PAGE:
This is largely a product of the Red Pill community. For the vast numbers of people who live in blessed ignorance of Red Pill, it’s a group of people (again, mostly men) who believe that they’ve “taken the red pill” (à la “The Matrix”) and embraced the painful reality that our society is increasingly being set up to disadvantage men. Not that this is an actual reality: They believe that “involuntary celibacy” exists, i.e. they are having celibacy forced on them; they are disadvantaged for being virgins; their entire identity is wrapped up in having or not having sex. They’re the notorious believers in pick-up artistry, a concept that posits that since all women are brainless automatons, there’s a magical formula of actions and behaviors you can adopt to manipulate women into sleeping with you. They’re so obsessed with false rape accusations that they practically never actually validate the fact that women in America are raped (and then, if she was, of course, she probably deserved it). They buy into the “alpha/beta” social theory (because humans are dogs!). They talk about women in terms of monetary value. They believe they are buying their “partners.”
And they hate divorce, because in the Red Pill community’s minds divorce is a system set up to allow women to vacuum money out of men’s bank accounts and steal children away from their fathers. They believe men should be able to divorce women for even spurious reasons, but women should be shamed for getting divorced (by the way, read all of these links at the risk of your sanity). Keep reading »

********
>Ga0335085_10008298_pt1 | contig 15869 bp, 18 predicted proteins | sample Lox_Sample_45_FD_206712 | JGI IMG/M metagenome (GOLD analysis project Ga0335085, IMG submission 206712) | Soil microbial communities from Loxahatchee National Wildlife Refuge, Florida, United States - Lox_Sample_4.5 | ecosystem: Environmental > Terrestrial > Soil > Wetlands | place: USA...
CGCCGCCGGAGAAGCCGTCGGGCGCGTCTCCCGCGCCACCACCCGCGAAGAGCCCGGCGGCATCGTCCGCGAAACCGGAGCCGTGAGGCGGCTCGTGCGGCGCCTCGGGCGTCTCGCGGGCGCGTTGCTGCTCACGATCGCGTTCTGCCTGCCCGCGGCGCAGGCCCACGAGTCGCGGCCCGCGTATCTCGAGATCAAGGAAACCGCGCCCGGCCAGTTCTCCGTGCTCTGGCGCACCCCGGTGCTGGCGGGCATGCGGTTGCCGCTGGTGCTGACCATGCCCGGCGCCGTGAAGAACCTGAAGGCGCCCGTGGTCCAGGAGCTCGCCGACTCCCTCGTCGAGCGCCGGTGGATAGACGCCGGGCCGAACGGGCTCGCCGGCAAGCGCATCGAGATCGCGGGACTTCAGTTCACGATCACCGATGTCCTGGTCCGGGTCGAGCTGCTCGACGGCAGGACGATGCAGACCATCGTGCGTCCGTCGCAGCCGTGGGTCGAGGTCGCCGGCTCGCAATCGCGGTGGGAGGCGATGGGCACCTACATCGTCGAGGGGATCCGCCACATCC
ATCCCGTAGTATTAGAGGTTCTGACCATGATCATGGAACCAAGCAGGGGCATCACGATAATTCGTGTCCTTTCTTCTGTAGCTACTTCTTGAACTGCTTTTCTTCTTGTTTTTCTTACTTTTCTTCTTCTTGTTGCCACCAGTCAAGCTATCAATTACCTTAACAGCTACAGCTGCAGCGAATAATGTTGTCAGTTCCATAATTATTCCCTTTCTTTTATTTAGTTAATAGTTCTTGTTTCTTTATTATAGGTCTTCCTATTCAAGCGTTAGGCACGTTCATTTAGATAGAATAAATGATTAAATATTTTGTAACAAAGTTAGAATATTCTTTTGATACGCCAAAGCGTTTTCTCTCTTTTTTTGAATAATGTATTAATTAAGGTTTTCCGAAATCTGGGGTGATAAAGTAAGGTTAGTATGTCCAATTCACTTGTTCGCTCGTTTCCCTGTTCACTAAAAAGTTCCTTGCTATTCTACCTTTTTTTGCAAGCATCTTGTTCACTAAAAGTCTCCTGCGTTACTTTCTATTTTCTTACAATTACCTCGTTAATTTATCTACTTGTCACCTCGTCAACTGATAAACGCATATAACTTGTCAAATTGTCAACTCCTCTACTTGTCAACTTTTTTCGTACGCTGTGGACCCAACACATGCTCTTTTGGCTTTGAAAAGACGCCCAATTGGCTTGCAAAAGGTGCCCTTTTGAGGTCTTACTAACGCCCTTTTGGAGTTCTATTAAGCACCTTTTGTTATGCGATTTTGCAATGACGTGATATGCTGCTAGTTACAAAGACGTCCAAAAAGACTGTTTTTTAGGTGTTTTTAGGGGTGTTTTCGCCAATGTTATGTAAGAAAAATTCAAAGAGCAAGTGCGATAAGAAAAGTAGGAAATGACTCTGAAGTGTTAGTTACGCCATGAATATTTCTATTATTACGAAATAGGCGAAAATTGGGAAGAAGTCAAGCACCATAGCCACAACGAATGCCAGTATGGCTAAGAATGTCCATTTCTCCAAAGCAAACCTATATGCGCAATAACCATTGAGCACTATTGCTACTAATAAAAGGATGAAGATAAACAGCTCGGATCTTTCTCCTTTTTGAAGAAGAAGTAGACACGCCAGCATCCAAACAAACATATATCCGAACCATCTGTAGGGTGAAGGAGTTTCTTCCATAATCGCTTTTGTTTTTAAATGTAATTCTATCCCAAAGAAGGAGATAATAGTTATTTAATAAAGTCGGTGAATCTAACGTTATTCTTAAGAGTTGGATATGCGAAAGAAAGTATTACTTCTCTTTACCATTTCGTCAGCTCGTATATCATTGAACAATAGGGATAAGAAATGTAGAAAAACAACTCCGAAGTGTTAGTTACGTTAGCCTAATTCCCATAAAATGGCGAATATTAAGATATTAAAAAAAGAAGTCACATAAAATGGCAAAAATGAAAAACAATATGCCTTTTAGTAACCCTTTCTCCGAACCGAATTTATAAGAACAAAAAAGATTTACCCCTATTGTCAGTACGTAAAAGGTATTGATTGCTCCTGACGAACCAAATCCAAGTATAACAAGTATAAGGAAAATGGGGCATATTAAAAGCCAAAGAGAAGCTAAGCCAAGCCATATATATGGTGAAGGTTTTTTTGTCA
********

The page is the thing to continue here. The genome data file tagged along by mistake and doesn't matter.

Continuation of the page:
My husband, friend and partner of 16 years and I have decided to get a divorce.
Ty and I have always tried to live the most authentic life possible, and we wanted our separation as husband and wife to be nothing less loving than the way we came together. For some time we have been engaged in a private and difficult, but thoughtful and tender undoing of ourselves. Allowing ourselves the time and space to redefine what we are to each other with love rather than malice.
We have been so aware that it is easiest to use the inertia of anger to leverage two souls apart who have been bound together by so much living. By a child. But we did not want anger to burn the ties that bound us. Instead we have chosen the much more difficult task of undoing ourselves stitch by stitch, and releasing each other with love so that we may take on our new form: dear friends and devoted co-parents of our beloved son Kase. We have no desire to damage ourselves and each other in the process. Who better than each other to bear witness to the heart ache of redefining our family? And who better as ally, while we learn to redraw ourselves in whatever new shape we find as separate people who are still striving to be the best versions of ourselves- as humans and as parents.
This is part of Jewel‘s personal statement on her web site announcing a divorce from her husband of six years, rodeo champion Ty Murray. Oh, but it continues: Keep reading »